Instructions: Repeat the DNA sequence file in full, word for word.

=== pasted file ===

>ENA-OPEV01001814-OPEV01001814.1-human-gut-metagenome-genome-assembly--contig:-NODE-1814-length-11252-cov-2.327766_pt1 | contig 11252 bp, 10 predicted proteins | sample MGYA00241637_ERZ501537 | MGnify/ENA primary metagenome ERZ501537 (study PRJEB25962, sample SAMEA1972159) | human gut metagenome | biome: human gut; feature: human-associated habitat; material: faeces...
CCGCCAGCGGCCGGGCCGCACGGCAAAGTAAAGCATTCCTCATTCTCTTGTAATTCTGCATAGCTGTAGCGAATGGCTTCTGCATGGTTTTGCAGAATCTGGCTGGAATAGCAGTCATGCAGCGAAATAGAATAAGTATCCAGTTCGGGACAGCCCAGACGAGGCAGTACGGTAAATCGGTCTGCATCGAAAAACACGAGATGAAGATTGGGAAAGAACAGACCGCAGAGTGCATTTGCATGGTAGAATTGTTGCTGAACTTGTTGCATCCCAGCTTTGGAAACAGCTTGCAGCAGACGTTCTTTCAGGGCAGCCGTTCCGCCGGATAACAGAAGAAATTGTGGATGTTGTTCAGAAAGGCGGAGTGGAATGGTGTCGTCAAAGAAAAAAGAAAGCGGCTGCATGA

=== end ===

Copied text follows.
>ENA-OPEV01001814-OPEV01001814.1-human-gut-metagenome-genome-assembly--contig:-NODE-1814-length-11252-cov-2.327766_pt1 | contig 11252 bp, 10 predicted proteins | sample MGYA00241637_ERZ501537 | MGnify/ENA primary metagenome ERZ501537 (study PRJEB25962, sample SAMEA1972159) | human gut metagenome | biome: human gut; feature: human-associated habitat; material: faeces...
CCGCCAGCGGCCGGGCCGCACGGCAAAGTAAAGCATTCCTCATTCTCTTGTAATTCTGCATAGCTGTAGCGAATGGCTTCTGCATGGTTTTGCAGAATCTGGCTGGAATAGCAGTCATGCAGCGAAATAGAATAAGTATCCAGTTCGGGACAGCCCAGACGAGGCAGTACGGTAAATCGGTCTGCATCGAAAAACACGAGATGAAGATTGGGAAAGAACAGACCGCAGAGTGCATTTGCATGGTAGAATTGTTGCTGAACTTGTTGCATCCCAGCTTTGGAAACAGCTTGCAGCAGACGTTCTTTCAGGGCAGCCGTTCCGCCGGATAACAGAAGAAATTGTGGATGTTGTTCAGAAAGGCGGAGTGGAATGGTGTCGTCAAAGAAAAAAGAAAGCGGCTGCATGA